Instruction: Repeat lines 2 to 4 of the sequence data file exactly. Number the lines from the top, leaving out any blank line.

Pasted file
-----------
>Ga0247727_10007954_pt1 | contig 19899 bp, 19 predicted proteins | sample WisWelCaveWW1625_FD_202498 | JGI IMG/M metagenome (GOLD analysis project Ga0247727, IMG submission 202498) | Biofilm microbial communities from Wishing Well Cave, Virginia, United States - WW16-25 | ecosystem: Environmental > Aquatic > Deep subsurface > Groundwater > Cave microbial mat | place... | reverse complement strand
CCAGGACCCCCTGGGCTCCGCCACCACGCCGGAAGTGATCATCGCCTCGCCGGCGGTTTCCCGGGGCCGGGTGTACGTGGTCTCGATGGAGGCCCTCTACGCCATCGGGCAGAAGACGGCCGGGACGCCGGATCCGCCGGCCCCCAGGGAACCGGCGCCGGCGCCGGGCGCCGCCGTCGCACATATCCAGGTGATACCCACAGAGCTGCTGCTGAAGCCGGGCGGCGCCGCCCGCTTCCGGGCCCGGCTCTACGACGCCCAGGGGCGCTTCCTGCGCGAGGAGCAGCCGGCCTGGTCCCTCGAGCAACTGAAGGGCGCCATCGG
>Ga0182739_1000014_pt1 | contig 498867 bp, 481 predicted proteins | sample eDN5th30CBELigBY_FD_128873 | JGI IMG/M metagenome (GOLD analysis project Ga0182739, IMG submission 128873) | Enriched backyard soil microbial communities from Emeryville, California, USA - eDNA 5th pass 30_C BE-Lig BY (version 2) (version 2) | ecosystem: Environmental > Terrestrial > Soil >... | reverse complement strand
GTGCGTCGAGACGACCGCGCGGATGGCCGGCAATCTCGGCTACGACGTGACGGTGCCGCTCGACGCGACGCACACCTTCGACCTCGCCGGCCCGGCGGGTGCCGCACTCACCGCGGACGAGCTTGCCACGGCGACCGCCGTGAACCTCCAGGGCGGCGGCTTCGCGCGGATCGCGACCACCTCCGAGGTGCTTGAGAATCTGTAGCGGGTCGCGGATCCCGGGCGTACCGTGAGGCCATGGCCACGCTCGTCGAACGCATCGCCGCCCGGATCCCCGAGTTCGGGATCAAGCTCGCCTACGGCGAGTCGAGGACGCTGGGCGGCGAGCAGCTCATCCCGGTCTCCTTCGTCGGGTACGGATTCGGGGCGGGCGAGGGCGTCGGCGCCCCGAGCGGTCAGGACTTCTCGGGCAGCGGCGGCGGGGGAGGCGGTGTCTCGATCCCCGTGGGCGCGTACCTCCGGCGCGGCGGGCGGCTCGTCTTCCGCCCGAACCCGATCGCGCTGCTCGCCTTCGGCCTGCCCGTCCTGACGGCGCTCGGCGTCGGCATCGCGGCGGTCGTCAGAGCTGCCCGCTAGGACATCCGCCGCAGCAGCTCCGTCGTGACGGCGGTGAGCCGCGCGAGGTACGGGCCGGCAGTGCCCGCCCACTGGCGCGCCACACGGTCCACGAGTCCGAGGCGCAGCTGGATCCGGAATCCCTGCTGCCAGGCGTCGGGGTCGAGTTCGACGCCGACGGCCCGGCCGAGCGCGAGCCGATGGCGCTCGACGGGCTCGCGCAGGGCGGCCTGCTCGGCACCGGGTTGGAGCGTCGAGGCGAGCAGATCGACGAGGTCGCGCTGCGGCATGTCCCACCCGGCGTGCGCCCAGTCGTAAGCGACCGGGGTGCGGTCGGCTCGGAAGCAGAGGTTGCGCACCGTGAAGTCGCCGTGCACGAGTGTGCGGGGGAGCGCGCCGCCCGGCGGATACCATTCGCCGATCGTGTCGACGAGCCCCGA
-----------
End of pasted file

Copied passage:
CCAGGACCCCCTGGGCTCCGCCACCACGCCGGAAGTGATCATCGCCTCGCCGGCGGTTTCCCGGGGCCGGGTGTACGTGGTCTCGATGGAGGCCCTCTACGCCATCGGGCAGAAGACGGCCGGGACGCCGGATCCGCCGGCCCCCAGGGAACCGGCGCCGGCGCCGGGCGCCGCCGTCGCACATATCCAGGTGATACCCACAGAGCTGCTGCTGAAGCCGGGCGGCGCCGCCCGCTTCCGGGCCCGGCTCTACGACGCCCAGGGGCGCTTCCTGCGCGAGGAGCAGCCGGCCTGGTCCCTCGAGCAACTGAAGGGCGCCATCGG
>Ga0182739_1000014_pt1 | contig 498867 bp, 481 predicted proteins | sample eDN5th30CBELigBY_FD_128873 | JGI IMG/M metagenome (GOLD analysis project Ga0182739, IMG submission 128873) | Enriched backyard soil microbial communities from Emeryville, California, USA - eDNA 5th pass 30_C BE-Lig BY (version 2) (version 2) | ecosystem: Environmental > Terrestrial > Soil >... | reverse complement strand
GTGCGTCGAGACGACCGCGCGGATGGCCGGCAATCTCGGCTACGACGTGACGGTGCCGCTCGACGCGACGCACACCTTCGACCTCGCCGGCCCGGCGGGTGCCGCACTCACCGCGGACGAGCTTGCCACGGCGACCGCCGTGAACCTCCAGGGCGGCGGCTTCGCGCGGATCGCGACCACCTCCGAGGTGCTTGAGAATCTGTAGCGGGTCGCGGATCCCGGGCGTACCGTGAGGCCATGGCCACGCTCGTCGAACGCATCGCCGCCCGGATCCCCGAGTTCGGGATCAAGCTCGCCTACGGCGAGTCGAGGACGCTGGGCGGCGAGCAGCTCATCCCGGTCTCCTTCGTCGGGTACGGATTCGGGGCGGGCGAGGGCGTCGGCGCCCCGAGCGGTCAGGACTTCTCGGGCAGCGGCGGCGGGGGAGGCGGTGTCTCGATCCCCGTGGGCGCGTACCTCCGGCGCGGCGGGCGGCTCGTCTTCCGCCCGAACCCGATCGCGCTGCTCGCCTTCGGCCTGCCCGTCCTGACGGCGCTCGGCGTCGGCATCGCGGCGGTCGTCAGAGCTGCCCGCTAGGACATCCGCCGCAGCAGCTCCGTCGTGACGGCGGTGAGCCGCGCGAGGTACGGGCCGGCAGTGCCCGCCCACTGGCGCGCCACACGGTCCACGAGTCCGAGGCGCAGCTGGATCCGGAATCCCTGCTGCCAGGCGTCGGGGTCGAGTTCGACGCCGACGGCCCGGCCGAGCGCGAGCCGATGGCGCTCGACGGGCTCGCGCAGGGCGGCCTGCTCGGCACCGGGTTGGAGCGTCGAGGCGAGCAGATCGACGAGGTCGCGCTGCGGCATGTCCCACCCGGCGTGCGCCCAGTCGTAAGCGACCGGGGTGCGGTCGGCTCGGAAGCAGAGGTTGCGCACCGTGAAGTCGCCGTGCACGAGTGTGCGGGGGAGCGCGCCGCCCGGCGGATACCATTCGCCGATCGTGTCGACGAGCCCCGA